Home >Market >Stock-market-news >Sebi may tell exchanges to raise fees for trading in illiquid stocks

Mumbai: The Securities and Exchange Board of India (Sebi) has asked stock exchanges to raise transaction fees for trading in illiquid stocks in their recent discussions, two people aware of the matter said. The regulator feels some of these may be shell companies that could expose small investors to high risks, the people said on condition of anonymity.

Typically, any stock with an average daily turnover of less than Rs2 lakh for two previous quarters is termed illiquid. According to Mint research, there were at least 446 such firms in the past two quarters. In the December quarter, BSE listed 222 firms as illiquid.

“Illiquid stocks are extremely volatile and the risk of losing money is very high," the first of the two persons cited above said. “If the transaction fee is higher than conventional stocks, people will not trade in such illiquid stocks unless they fully understand the risks. So, it is desirable that exchanges charge higher transaction fees for illiquid stocks," added this person, who is a regulatory official.

“There was a proposal earlier that margins for illiquid stocks should be five times the normal margin charged for trading in ordinary liquid stocks. Additionally, there is a surveillance and compliance cost incurred by exchanges for keeping stocks listed. For illiquid companies, these costs are proportionately much higher because the number of transactions is less than liquid stocks. So, it makes absolute sense for an exchange to charge higher fees for illiquid stocks," this person added.

Most illiquid stocks are listed on BSE Ltd, which is already charging more for trading in such stocks. However, the regulator feels even this isn’t enough.

Between fiscal years 2012 and 2017, BSE’s income from transaction charges rose from Rs29.4 crore to Rs110 crore, says a recent Nomura report. “The increase in transaction revenues in FY16, in spite of lower volumes, is due to the increase in transaction charges, especially for illiquid equity shares and a significant contribution of illiquid equity revenue in FY17, along with increased cash equity volumes," the report said.

Illiquidity is found mostly in penny stocks, which trade at a very low price and have very low market capitalization. According to Mint Research, 134 out of 446 illiquid stocks in the past two quarters on BSE have a market capitalization of less than Rs10 crore.

Sebi, BSE and NSE did not respond to questions emailed on Friday.

“Sebi’s primary concern is to protect investors from penny stocks, which are mostly illiquid and may potentially be associated with so-called shell companies," the first person cited above added.

Sebi has found that out of around 5,000-odd firms listed on exchanges, at least 1,000 appear to be illiquid penny stocks with few investors and infrequent trading.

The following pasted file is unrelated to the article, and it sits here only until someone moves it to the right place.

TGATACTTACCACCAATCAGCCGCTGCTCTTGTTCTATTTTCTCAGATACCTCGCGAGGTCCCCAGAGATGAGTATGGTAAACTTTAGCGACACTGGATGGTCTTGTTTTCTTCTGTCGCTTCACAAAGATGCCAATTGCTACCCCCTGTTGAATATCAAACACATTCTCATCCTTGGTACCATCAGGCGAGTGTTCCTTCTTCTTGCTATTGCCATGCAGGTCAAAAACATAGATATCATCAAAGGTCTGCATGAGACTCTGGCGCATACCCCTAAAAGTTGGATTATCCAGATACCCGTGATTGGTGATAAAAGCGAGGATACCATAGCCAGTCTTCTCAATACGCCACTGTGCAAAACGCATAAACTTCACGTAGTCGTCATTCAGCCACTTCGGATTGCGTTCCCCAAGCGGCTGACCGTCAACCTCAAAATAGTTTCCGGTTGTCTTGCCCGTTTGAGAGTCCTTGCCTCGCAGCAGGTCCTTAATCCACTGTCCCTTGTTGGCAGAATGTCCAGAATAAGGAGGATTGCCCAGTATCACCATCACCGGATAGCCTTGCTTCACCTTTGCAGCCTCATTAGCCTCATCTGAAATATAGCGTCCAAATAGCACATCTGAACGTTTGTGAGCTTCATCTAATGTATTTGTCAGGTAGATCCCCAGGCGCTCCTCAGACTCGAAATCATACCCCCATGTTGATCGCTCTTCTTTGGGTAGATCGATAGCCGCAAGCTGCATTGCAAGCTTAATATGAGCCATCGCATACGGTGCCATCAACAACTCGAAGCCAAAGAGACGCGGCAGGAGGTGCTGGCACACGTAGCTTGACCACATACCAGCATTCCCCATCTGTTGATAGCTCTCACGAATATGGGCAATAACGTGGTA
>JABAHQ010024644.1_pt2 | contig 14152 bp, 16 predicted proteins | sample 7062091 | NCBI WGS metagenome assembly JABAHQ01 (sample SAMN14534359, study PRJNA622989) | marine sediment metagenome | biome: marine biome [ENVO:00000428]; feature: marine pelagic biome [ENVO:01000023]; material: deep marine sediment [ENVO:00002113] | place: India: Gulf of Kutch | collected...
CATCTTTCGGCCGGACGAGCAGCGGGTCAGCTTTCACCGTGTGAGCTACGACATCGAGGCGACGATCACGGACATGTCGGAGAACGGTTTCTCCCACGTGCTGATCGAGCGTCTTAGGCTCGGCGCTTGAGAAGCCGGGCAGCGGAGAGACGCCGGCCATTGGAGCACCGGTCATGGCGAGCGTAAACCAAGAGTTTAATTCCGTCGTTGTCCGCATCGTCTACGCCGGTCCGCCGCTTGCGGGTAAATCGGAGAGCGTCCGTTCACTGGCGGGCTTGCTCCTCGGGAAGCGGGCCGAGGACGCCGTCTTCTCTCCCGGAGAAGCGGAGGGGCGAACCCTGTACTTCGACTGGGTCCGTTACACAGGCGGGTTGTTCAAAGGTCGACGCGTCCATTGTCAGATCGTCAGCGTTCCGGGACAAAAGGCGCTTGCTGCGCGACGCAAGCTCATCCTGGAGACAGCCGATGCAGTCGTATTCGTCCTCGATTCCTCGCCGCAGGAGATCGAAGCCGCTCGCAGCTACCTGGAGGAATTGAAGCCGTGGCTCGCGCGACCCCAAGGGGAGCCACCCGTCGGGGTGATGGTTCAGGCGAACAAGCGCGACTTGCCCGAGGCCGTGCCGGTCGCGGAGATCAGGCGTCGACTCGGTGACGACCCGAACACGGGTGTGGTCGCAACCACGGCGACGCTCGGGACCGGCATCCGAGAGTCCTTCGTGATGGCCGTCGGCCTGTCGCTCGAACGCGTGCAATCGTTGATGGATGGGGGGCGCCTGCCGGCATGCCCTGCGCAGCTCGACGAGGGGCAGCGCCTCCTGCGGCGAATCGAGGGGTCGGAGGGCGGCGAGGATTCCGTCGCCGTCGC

BSE has increased charges in the illiquid securities in FY16 from Rs125 per Rs1 crore of trade to Rs10,000 per Rs1 crore of trade, taking advantage of the monopoly.

“This has led to a sharp jump in the illiquid cash equity revenue in FY17, which now contributes over 50% of the total cash equity transaction revenue. In addition to this, BSE has also started a super-exclusive group since July 2017 where it charges Rs1 lakh per Rs1 crore of transaction value, which has contributed another Rs4 crore in the second quarter of fiscal year 2018," said Nomura.

Super-exclusive group includes 1,200-1,500 companies which are listed solely on BSE.

“Ideally, all exchanges should levy even higher charges for illiquid securities because of their higher chances of being associated with shell firms and exposing investors to higher risks of losing money," added the first person, who is a regulatory official.

In August, Sebi imposed a partial trading ban on 331 companies identified as shell firms by the ministry of corporate affairs.

J.N. Gupta, managing director at Stakeholders Empowerment Services, a proxy advisory firm, supports higher fees for illiquid stocks and said higher charges should automatically raise an alarm to potential investors to seek a reason for such charges and take an informed decision, after assessing the risk. “Higher trading charges in illiquid securities are required to discourage common investors from entering dubious and potentially shell companies," said Gupta.

Over financial year 2014 to 2017, BSE saw its earnings jumping by 29%. “While such a sharp uptick is surprising, a large part of this was led by the illiquid securities segment, which may be unsustainable given higher volatility in this area,"said the Nomura report.

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